Massimo Vignelli Makes Books (video)

massimo vignelli makes books

All this week on the blog I’ll be writing about books, so I thought it would be a great idea to start thing off with this lovely video with Italian designer Massimo Vignelli discussing his approach to book design. The video – which was designed and animated by Pentagram’s Michael Bierut and Aron Fay – shows Vignelli explaining his design process and his particular reverence for the grid.

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Philip Kennedy

May 6, 2013 / By

‘Jörgits & the End of Winter’ – An Interactive Kids Novel by Tank & Bear

Jorgits title

Over the last few nights I’ve been stealing my girlfriend’s iPad and reading Jörgits & the End of Winter. It’s an illustrated and animated novel for children written by Anders Sandell and created by Tank and Bear. I had never read an interactive novel before and the adventure of the Jörgits was a wonderful introduction to the format.

Beautifully illustrated and designed by Anders, the book is filled with fantastic illustrations and the story is rich in interactive elements, allowing you to learn more about the characters, the environments and the story. You can get a good introduction to the book by checking out the video above.

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Philip Kennedy

April 26, 2013 / By

‘Hysteria’ – A Look Inside Nobrow 8

Nobrow 8 covers

You probably know by now that I’m a big fan of Nobrow Press. Yet despite my enthusiasm for the indie publishers, it wasn’t until recently that I got to check out their self-titled flagship magazine. Already up to issue 8, each publication is a fantastic compendium of contemporary graphic art, bringing together a wonderful collection of comic creators and illustrators.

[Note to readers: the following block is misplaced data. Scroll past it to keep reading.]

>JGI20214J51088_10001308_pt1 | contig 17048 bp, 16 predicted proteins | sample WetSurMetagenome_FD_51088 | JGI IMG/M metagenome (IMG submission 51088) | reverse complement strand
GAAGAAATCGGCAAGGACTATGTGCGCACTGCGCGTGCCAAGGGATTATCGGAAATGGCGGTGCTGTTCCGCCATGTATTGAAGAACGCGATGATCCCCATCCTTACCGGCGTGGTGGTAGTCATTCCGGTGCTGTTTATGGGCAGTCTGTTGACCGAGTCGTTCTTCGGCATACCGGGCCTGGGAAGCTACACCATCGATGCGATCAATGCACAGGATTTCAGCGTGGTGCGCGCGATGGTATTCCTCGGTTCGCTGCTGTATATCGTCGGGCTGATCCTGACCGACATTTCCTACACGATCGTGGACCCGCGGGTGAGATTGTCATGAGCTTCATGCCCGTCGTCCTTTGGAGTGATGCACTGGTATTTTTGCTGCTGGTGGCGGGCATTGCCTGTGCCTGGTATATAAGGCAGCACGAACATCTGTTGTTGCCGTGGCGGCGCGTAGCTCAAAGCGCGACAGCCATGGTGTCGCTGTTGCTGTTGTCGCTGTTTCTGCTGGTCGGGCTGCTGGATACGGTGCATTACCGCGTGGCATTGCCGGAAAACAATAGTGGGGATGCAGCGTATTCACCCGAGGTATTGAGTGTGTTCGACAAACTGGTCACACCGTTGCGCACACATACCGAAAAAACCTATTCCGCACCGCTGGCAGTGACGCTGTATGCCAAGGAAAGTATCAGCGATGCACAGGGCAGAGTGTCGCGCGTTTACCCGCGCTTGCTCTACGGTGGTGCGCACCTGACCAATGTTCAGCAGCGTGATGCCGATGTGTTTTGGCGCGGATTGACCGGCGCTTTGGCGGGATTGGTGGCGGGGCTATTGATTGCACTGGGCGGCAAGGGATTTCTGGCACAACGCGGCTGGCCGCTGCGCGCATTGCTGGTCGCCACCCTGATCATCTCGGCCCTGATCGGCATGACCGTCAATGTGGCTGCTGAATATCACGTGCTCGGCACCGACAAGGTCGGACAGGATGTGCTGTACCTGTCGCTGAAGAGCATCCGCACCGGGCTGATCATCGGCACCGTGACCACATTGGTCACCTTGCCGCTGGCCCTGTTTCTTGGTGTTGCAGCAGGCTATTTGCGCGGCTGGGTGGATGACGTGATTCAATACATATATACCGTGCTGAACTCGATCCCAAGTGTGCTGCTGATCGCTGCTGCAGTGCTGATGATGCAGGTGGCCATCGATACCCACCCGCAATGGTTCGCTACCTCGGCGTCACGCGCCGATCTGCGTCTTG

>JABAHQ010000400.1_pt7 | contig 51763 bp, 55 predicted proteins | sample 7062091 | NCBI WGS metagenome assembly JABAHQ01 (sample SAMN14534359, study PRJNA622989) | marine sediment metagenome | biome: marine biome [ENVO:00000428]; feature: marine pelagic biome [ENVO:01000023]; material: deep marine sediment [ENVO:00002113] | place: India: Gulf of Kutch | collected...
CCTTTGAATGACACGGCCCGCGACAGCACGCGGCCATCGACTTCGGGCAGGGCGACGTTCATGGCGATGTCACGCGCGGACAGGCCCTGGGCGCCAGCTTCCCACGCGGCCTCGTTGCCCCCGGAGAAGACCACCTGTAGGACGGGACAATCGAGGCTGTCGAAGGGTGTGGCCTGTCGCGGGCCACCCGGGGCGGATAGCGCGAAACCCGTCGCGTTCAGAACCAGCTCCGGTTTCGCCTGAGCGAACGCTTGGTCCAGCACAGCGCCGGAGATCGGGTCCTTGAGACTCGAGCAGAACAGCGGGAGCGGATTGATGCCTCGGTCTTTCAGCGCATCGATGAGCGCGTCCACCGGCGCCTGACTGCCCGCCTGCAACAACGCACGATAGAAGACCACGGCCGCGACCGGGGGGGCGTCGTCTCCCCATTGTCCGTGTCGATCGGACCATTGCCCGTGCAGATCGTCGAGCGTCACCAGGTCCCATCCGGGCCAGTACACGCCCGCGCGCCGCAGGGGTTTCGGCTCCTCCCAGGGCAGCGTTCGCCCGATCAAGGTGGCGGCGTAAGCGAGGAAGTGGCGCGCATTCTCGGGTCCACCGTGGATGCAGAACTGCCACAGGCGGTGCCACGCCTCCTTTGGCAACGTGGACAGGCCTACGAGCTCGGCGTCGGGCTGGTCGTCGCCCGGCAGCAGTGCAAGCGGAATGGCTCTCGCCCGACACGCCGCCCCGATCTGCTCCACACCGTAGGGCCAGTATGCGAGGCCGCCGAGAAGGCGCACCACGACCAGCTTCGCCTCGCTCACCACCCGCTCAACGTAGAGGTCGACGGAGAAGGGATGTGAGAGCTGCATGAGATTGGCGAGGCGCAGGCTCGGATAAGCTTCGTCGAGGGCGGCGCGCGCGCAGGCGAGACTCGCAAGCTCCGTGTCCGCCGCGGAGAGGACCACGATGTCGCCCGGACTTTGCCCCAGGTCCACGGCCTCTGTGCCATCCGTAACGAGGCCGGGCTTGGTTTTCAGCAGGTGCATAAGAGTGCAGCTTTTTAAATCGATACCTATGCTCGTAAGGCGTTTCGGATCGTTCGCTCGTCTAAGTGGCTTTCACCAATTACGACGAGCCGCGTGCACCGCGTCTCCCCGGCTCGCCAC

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Philip Kennedy

April 17, 2013 / By

‘Encyclopedia of Nature’ exposes the tenuous existence of flowers in a new book by Lars Müller Publishers

Encyclopedia of Flowers - Flower Works by Makoto Azuma, photographed by Shunsuke Shiinoki

Encyclopedia of Flowers - Flower Works by Makoto Azuma, photographed by Shunsuke Shiinoki

The older I get the more I gravitate toward plants. It started about two years ago when I visited Joshua Tree for the first time. While hiking around the desert I began to notice the variety of plant life, and how a lot of it looked like things you would find under the ocean. The plants reminded me of seaweed, of urchins… and this was a crazy concept to me, that the desert and the ocean would have plants that could look so similar.

Encyclopedia of Nature, a new book released by Lars Müller Publishers, explores the breathtaking floral arrangements by Makoto Azuma. You could describe Azuma with the general term of a flower arranger, but that would be a serious over-simplification. Azuma takes the idea of flower arranging and turns the potentially mundane practice and completely flips it. He takes flowers and plants and creates what can only be called works of art.

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Bobby Solomon

April 16, 2013 / By

Book Review: ‘Icelander’ by Dustin Long

Icelander cover design by Josh Cochran

Icelander artwork by Josh Cochran